Macro - Ryan Taylor

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Goldenrod Soldier Beetle (Chauliognathus pensylvanicus)

Creekside Reserve, Beavercreek, Ohio

Also referred to as the Pennsylvania Leatherwing, these are native beetles to North America. They are the common host of a parasite that causes their mandibles to clamp down on flower heads for 15-22 hours, all the while attracting other mates to infect them as well. Non-infected beetles will actually be lured in and try to reproduce with infected hosts. Talk about strange zombie behavior.

This was a rather hot and humid late summer day. I had already been out a few hours since daybreak and was looking out a clearing by the Little Beaver Creek. Around me were a growth of these yellow plants up to my height and as I almost passed by. I noticed the dozens upon dozens of these soldier beetles at work crawling up and down the plants. Almost as if fate I already had my extension tube equipped on a lens, so macro photography was still on my mind. This is one of my first efforts at insect macro photos and I am impressed with the results. These little bugs were no bigger than my thumbnail and now they are enlarged to full size in the frame.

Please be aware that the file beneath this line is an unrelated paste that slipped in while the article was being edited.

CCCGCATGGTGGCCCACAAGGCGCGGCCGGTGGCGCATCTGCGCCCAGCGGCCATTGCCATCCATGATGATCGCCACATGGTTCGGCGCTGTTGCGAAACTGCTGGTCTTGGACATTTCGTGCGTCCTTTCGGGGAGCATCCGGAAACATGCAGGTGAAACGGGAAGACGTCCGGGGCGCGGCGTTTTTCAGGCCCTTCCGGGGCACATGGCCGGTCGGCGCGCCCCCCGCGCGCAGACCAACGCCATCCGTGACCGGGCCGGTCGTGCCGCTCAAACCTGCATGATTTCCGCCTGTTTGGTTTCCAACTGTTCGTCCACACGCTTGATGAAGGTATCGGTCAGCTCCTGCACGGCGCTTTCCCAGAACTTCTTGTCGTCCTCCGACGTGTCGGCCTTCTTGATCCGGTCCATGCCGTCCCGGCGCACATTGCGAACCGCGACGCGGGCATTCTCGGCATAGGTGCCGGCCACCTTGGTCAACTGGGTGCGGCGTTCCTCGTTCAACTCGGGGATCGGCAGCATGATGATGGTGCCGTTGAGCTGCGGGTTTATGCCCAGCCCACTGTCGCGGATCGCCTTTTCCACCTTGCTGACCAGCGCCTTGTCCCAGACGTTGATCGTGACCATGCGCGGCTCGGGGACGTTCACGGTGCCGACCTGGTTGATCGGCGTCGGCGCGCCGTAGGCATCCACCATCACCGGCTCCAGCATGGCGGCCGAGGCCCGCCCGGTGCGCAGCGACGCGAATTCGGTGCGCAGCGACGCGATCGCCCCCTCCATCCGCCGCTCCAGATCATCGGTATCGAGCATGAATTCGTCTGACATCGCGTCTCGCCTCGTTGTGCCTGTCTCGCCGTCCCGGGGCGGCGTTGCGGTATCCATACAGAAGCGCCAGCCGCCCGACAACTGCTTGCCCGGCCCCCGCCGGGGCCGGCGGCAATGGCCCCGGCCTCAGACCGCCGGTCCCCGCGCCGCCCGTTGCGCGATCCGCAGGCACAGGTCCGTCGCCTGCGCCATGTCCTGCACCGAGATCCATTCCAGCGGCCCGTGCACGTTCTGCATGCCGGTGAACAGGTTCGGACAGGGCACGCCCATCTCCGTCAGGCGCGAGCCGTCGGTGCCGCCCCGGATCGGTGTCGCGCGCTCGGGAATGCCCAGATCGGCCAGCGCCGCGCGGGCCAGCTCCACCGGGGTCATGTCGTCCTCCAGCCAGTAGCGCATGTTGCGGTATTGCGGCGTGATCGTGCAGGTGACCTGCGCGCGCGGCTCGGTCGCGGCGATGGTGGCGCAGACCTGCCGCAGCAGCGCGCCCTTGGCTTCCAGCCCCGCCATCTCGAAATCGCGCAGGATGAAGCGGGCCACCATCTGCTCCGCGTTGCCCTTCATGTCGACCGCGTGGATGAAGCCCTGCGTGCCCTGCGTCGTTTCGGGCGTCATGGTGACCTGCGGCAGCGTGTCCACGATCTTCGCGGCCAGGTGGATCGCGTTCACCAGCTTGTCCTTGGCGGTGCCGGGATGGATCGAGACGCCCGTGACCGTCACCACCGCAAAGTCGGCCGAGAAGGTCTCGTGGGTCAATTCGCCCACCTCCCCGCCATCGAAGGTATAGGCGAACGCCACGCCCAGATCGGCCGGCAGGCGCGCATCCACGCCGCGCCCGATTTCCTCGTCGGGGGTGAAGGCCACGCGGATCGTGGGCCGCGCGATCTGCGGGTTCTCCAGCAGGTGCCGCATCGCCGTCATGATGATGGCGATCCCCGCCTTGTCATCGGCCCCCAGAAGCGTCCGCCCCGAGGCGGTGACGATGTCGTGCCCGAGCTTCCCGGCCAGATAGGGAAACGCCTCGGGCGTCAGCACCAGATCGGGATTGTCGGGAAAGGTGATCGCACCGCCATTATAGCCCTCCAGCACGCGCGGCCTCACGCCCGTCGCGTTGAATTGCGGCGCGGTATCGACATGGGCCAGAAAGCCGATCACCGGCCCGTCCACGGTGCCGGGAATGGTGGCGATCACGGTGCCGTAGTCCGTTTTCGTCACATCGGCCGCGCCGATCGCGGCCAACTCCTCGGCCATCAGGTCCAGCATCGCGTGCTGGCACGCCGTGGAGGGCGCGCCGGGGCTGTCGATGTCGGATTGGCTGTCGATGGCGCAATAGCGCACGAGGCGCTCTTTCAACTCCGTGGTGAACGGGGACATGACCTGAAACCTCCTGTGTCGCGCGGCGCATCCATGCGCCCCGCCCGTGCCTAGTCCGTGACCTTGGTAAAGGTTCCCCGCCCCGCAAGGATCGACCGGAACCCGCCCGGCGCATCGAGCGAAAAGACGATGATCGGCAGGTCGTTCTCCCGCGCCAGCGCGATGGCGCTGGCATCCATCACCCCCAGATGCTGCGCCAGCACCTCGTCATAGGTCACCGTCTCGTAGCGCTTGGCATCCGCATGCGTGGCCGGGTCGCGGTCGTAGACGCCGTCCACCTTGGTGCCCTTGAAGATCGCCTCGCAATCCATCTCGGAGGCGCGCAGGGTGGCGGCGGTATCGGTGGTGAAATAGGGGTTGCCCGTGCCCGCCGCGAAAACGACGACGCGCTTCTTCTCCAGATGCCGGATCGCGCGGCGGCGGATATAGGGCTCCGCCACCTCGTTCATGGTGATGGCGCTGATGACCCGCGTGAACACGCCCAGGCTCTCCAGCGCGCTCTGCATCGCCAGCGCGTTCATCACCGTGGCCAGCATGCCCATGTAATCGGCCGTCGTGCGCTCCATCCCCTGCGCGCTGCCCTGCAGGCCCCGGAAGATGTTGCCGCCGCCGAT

I particularly enjoy the use of colors here. All the greens, yellows and the sandy orange compliment each other well. The hypnotic angle of the photo gives the impression that the beetle is moving down the flower. Fortunately these beetles moved fairly slow as I'm sure they were busy so focusing was not a problem. Insects are surely a subject matter that forces you to slow down and look around.

© 2018 Ryan L. Taylor Photography. All Rights Reserved.

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